Halloween Thrills: South East England
Halloween is on the horizon, which means all around South East England, spook lovers are preparing for a scare! Of course, this haunted holiday also coincides with half-term, so – depending on the age of your children – you may want to keep the Halloween activities friendly and fun rather than all-out terrifying. Whatever level of scare factor you seek, there is a Halloween event out there to suit you and yours. Here are our picks of the bunch.
Ghostly ladies – most commonly clad in grey or white – have been said to crawl the corridors of this Edwardian mansion since way back when, making it one of the best spots to go in search of spirits, or at the very least, spine-tingling fun. On the evening before Halloween (30 October), Preston Manor flings open its doors and brave visitors can scare themselves silly in the unnerving underground cellars. Hear hair-raising accounts of the occult from house historians and ghost story connoisseurs, watch film noir shorts and sit down with a tarot reader to find out what’s in store for your future. The event is open to children over 10 providing they are accompanied by an adult, however some scenes from the film noir shorts may not be suitable for pre-teens so those with younger kids may want to choose one of the other Halloween happenings on our list.
Watch scary cinema, various locations
One of the best ways to have your socks scared off this Halloween is through the medium of cinema. For jump-out-of-your seat frights in Whitstable, book yourself a ticket for that classic suburban nightmare thriller, ‘Poltergeist’, at the Playhouse Theatre. If you’re staying in a holiday home near Canterbury, head down to the Waves of Horror festival at the Gulbenkian, where you can watch movies designed to keep you up all night. There are much-loved horror classics, including ‘The Blair Witch Club’ and ‘The Exorcist’, as well as some equally eerie contemporary takes on the genre, such as a ‘A Girl Walks Home Alone at Night’ – a film billed as the first Iranian Vampire Western. And if the evocative cinematography and anticipatory music of a horror flick isn’t enough to chill you to the bone, the atmospheric setting of the pop-up Halloween cinema in Eastbourne’s Redoubt Fortress (which is screening ‘Nightmare on Elm Street’ on 31 October) might just do the job.
Yes, you can just buy your Halloween costumes and decorations from a shop, but we think it’s much more fun if you try and make them yourself. Get your little monsters involved in the decoration process at one of the Halloween-themed craft events being held at the Horsebridge Centre in Whitstable. Have them create their own creepy mask for trick-or-treating, fashion DIY decorations at the Halloween mobile workshop or perhaps join them for arty fun during a Halloween ceramic painting session. The classes will keep the kids entertained during the half-term, and the crafts they make can be used to spook up your holiday home in honour of All Hallows’ Eve.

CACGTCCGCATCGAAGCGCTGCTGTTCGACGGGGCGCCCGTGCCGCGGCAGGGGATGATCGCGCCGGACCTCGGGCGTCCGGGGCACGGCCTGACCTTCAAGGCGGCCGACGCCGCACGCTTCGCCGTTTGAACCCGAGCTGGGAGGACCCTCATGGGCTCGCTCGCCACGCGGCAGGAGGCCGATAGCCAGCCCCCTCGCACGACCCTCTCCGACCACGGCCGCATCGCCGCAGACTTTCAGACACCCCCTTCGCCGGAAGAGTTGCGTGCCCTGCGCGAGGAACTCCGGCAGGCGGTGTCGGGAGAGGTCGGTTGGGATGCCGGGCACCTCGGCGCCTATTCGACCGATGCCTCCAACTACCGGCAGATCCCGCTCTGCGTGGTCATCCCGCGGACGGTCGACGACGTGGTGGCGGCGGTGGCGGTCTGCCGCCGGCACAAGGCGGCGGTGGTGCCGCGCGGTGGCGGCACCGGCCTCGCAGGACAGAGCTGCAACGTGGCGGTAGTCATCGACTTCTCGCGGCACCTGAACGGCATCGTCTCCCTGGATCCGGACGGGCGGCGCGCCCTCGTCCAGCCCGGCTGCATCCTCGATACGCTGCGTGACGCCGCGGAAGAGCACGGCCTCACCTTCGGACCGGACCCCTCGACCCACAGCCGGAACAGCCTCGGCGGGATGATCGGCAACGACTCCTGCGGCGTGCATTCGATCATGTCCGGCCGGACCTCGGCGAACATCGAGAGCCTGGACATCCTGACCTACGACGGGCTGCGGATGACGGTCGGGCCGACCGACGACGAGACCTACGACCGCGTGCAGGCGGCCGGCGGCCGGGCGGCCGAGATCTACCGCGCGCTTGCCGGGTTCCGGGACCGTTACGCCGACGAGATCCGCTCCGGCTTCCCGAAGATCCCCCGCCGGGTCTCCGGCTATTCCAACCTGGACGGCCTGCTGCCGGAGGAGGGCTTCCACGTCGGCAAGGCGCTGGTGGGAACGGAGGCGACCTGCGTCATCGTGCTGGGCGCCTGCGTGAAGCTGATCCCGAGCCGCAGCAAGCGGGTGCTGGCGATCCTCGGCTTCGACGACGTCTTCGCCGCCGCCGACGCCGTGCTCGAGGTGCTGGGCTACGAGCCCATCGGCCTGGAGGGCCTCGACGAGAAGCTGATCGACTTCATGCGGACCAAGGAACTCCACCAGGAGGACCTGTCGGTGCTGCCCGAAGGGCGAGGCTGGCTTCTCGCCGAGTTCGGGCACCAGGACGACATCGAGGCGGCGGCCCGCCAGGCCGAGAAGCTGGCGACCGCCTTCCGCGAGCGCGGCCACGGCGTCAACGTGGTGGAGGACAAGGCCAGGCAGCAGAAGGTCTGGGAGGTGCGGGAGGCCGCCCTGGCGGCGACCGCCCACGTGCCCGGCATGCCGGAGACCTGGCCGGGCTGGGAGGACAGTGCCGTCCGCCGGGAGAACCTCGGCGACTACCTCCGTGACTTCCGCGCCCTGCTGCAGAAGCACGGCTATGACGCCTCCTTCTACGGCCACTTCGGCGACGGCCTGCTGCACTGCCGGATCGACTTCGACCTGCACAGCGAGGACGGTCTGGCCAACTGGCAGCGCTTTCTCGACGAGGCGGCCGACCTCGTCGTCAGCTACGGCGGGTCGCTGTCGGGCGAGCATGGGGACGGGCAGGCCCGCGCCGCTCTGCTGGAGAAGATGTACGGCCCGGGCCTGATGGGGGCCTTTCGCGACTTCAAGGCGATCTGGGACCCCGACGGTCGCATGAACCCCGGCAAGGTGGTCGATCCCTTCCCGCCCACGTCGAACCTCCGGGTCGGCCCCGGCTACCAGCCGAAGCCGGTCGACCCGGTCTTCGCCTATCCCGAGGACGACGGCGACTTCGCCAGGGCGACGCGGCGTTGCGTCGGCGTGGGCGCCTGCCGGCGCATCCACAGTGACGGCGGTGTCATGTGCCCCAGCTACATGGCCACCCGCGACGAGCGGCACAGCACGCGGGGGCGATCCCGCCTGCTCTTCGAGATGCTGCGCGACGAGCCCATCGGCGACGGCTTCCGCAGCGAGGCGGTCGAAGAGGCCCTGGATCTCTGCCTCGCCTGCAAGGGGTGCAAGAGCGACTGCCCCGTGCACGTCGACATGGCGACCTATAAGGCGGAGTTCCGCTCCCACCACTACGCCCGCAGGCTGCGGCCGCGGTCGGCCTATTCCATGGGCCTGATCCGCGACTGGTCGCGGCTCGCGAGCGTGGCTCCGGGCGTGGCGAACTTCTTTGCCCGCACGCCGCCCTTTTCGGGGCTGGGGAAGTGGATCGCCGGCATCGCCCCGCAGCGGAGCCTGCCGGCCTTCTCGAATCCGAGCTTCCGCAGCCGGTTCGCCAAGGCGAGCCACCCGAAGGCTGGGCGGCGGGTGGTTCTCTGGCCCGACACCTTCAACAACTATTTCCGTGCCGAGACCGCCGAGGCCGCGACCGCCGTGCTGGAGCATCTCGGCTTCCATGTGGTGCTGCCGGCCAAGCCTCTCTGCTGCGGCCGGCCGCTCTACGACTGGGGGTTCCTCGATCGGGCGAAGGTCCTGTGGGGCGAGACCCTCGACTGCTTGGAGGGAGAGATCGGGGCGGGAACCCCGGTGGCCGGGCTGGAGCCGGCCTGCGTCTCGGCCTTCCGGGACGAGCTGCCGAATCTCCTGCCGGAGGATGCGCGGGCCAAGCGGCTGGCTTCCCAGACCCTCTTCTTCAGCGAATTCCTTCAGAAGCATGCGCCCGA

Ghoulish festivities are the order of the day on the Romney, Hythe and Dymchurch Railway between 27 and 31 October. The family-friendly railway ride departs from Hythe Station. As it chugs along the tracks to New Romney, the shiver-inducing antics begin. There’ll be a ghastly butler and a petrifying witch, Halloween-themed games and – for the passenger with the most alarming costume – a best-dressed prize. Fortify yourself for the frights with blood-red hot chocolate, ‘witch finger’ hot dogs and a frightful desert buffet. Tickets, which should be booked in advance, include a Romney Rover (all day, all stations ticket), so you can stop off at other locales, such as Dungeness or Dymchurch, on the way home.
Medieval Canterbury is a town steeped in tales, many of which are of the spectral variety. Few people can relate them better than author and local historian, John Hippisley, who leads tour groups on a chilling stroll around town. The ghost tour – equal parts entertaining, educational and eerie – reveals the skeletons in Canterbury’s closet. Ghost tour attendees will hear about the macabre findings in what is now a popular Canterbury tea room as well as shocking accounts of what the cathedral’s security team are said to have witnessed while standing guard. The terrifying tours run every Friday and Saturday, and are suitable for children. Larger groups can arrange for private tours outside these times.
It’s not known if Bodiam Castle has seen much bloodshed (a siege of this 14th-century moated fortress was ordered in the 15th century though no one knows if it actually went ahead), but the partially-ruined castle has a seriously spooky feel nevertheless. Even the staunchest sceptics won’t find it hard to imagine otherworldly figures prowling around the dark halls here. During the October half-term, Bodiam is getting into the Halloween spirit with events specially designed to make the blood run cold. From 26 October through to 1 November, there is a family-friendly pilgrim trail at the castle grounds, and on 30 and 31 October, visitors can enjoy a warming meal at the castle before hearing some scary stories that will send them into a cold sweat. On 31 October and 1 November, the castle’s resident ‘crones’ will tell family-friendly tales of magic and mayhem.
This historic country home is pulling out all the stops to create not-too-scary family Halloween fun during the half-term. Take part in cupcake decorating and pumpkin carving workshops, follow a pumpkin-strewn garden trail and hear gruesome tales from the ‘Wicked Witches of the Wild Wood’. Toast marshmallow over the fire and sip hot chocolate spooned out direct from the steaming witches’ cauldron as you listen to their terrifying tales. If you’re going to Penshurst Place on Halloween day, be sure to dress up; after a storytelling session in the Buttery, there’s a fancy dress competition with prizes going for the most creative get-ups.